Last month I got a letter from one of my half sisters. We have our emotionally unavailable father in common but we have different mothers. I think I was 16 or 17 when my sister was born; we have never actually lived in the same home or even in the same city or province and don’t really know each other all that well but like all good victims living in the dysfunctional system of victim mentality, I covered up for my father when it came to my half sisters (and to everyone else for that matter) and even believed all my own lies up until about 7 years ago when I faced the truth about my life and my dysfunctional parents.
There are a few things that I want to point out about her letter that are very common to the dysfunctional family system. Please keep in mind that my half sister is a victim of the family dysfunction and in this case she is just as much our fathers victim as I was.
The following letter was sent to my daughter with a CC to me because Read More→
Eventually, at some point in my childhood, I accepted the fact that I was not heard and not going to be heard. I did not consciously accept it, but it was an effective part of the grooming process and I came to understand that it was “just the way it was”. I think perhaps I believed that when I was “older” or when I was an adult, I would have “my chance” to be a part of the world and finally have a voice.
When I grew up however, nothing changed. I had been taught compliance and subservience and I didn’t step out of that role just because I became an adult.
I wasn’t heard so I stopped expecting to be heard. I was not “allowed” the impact that I saw other people had. I had to listen to what everyone else wanted, but I was not given that same consideration. My opinions rarely had any impact. I sought out friends who were similar to me in their own victim mentality and found fellowship with them but I continued to have bosses, parents, boyfriends who communicated that they were more important than I was. Once again with those types of people in my life, I stopped trying to be heard. I accepted that I was not going to be heard and that my voice didn’t really matter. Not having a voice and not being heard had become Read More→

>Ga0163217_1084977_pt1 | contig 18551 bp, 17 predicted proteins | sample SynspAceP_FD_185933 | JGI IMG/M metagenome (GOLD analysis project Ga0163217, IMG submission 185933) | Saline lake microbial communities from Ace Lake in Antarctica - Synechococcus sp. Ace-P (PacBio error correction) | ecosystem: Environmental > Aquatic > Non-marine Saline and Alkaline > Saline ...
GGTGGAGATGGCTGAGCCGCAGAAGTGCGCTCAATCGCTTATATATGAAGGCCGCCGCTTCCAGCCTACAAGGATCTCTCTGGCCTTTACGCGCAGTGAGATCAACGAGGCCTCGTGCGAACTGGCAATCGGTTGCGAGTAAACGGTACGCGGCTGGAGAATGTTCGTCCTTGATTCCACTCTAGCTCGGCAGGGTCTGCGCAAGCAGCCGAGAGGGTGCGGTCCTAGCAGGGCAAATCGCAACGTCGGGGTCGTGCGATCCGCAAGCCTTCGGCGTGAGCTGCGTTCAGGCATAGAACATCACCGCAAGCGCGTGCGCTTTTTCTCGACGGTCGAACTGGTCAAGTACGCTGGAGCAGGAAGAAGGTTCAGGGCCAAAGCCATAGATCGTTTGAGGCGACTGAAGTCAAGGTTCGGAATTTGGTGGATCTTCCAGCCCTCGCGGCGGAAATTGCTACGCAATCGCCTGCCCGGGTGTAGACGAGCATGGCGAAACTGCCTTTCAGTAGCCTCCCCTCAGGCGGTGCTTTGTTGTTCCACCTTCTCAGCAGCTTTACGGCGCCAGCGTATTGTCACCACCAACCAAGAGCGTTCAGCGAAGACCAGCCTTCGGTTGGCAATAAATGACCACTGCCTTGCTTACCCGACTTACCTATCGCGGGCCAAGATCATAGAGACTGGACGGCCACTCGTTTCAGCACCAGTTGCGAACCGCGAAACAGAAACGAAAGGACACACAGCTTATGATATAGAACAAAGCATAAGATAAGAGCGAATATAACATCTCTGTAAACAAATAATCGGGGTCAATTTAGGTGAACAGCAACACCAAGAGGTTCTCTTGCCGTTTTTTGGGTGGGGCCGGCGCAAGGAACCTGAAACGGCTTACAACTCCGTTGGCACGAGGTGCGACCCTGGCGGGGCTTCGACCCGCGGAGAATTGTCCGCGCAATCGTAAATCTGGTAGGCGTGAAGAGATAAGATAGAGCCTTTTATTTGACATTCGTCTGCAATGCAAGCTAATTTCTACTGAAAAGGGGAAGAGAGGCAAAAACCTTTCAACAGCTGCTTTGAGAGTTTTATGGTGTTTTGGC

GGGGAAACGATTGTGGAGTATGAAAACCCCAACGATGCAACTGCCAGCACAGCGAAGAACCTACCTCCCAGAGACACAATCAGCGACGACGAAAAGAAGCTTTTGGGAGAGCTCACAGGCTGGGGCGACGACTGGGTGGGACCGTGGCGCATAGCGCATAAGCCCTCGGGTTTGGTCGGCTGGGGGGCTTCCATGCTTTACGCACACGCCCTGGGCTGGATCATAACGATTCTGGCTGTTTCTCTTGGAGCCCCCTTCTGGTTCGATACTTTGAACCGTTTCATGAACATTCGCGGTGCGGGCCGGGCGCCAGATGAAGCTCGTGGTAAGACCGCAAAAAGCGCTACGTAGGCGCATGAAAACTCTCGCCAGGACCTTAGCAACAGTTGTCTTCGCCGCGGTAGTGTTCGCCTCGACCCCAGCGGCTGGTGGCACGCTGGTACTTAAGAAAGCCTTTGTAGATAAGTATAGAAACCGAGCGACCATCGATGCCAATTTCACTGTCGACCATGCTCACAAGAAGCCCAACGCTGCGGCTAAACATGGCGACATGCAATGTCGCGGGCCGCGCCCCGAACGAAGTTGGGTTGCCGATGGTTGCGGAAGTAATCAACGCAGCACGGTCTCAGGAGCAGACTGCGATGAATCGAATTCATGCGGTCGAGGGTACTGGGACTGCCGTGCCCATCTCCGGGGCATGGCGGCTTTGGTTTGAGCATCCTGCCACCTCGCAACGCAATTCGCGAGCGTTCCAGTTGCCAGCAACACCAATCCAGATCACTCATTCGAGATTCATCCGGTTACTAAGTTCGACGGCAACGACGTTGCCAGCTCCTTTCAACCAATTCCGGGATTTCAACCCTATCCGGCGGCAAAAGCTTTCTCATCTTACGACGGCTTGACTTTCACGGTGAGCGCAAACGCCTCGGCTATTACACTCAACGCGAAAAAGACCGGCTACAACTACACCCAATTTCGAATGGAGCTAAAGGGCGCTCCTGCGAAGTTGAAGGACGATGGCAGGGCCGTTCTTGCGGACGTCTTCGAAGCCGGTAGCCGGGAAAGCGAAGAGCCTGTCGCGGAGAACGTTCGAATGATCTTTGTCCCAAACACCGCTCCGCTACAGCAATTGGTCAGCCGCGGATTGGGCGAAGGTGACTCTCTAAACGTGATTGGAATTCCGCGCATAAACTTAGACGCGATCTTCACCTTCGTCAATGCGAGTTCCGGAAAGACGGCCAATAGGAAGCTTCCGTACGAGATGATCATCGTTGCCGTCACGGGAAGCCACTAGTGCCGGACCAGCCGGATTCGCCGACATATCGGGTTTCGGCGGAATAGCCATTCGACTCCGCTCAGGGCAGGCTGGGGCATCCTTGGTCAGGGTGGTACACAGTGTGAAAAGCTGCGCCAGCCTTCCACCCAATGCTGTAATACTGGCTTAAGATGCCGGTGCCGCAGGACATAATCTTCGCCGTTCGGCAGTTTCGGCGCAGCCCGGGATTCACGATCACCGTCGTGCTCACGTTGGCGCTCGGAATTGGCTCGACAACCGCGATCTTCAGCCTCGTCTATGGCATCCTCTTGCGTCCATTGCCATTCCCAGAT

My parents split up and eventually divorced when I was just turning 13 years old. After my mother went through her suicidal phase she started dating. She had not been separated from my father for very long when she started dating. Men and dating became her priority.
Through her behaviour she communicated to me that attracting men was the way to cope with low self esteem and pain. Looking back on what she taught me and how she impacted my belief system, she herself believed that men and having a man in her life was what she needed more than anything else. She believed that she needed a man in order to survive. She needed a man in order for her to feel complete or even good about herself. Men defined her as worthy and good enough. Her self esteem came from them. Their attraction to her identified her. Having a man meant that my mom was okay.
I had learned from my mother’s actions, words and teachings that men were the most important connection or relationship a woman can have. Because belief systems grow from layers of information, add to that teaching what I learned from the media (movies and books) and from observing Read More→
There have been some interesting discussions here in the comments this week on EFB about whether or not to confront abusers. There are a lot of factors to consider. Confronting an abuser isn’t an easy decision. Many people think that this should be easy but there are dynamics that most people don’t consider. When a family member is the abuser, it may be even harder.
People wonder why survivors of abuse are concerned with “hurting” the abuser. I think that the history of the relationship has to be considered in order to understand that fear. As children we were taught to submit to adults, and to always consider their feelings and never consider our own. We carry this training/grooming with us as we grow up.
My motive for any type of confrontation is for self healing. MINE. But there was a lot of fear. I had to really look at why I was afraid to hurt their feelings and I had to figure out why I was afraid to say anything. Did I feel the need to protect “them”? Why was I so concerned with Read More→
Last week, Pam shared a piece of her story with us in her guest post “To be Objectified is to be Dehumanized” This week Pam shares the next stage of her recovery on the subject of human Objectification. As always, please feel free to share your thoughts in the comments section. ~ Darlene Ouimet
When the Bubble Popped: My Recovery from Abuse by Pam Witzemann
My sister says that it wasn’t rape. She says that statutory rape laws are “controversial” and for that reason, she doesn’t believe that what happened to me at 16 was statutory rape or any kind of sexual abuse. She believes this because many young men become involved with teenage girls. In her opinion, the man who victimized me was merely a victim of the sexual revolution and I was rebellious. I said that since she doesn’t acknowledge the law, that leaves only opinion and my opinion is as good as hers. Actually, I said, I believe the laws were written for a good reason. I told her that when a young girl (me) was given lots of alcohol and drugs by a grown man who then proceeded to have sex with her in front of other grown men without her knowing, it was Read More→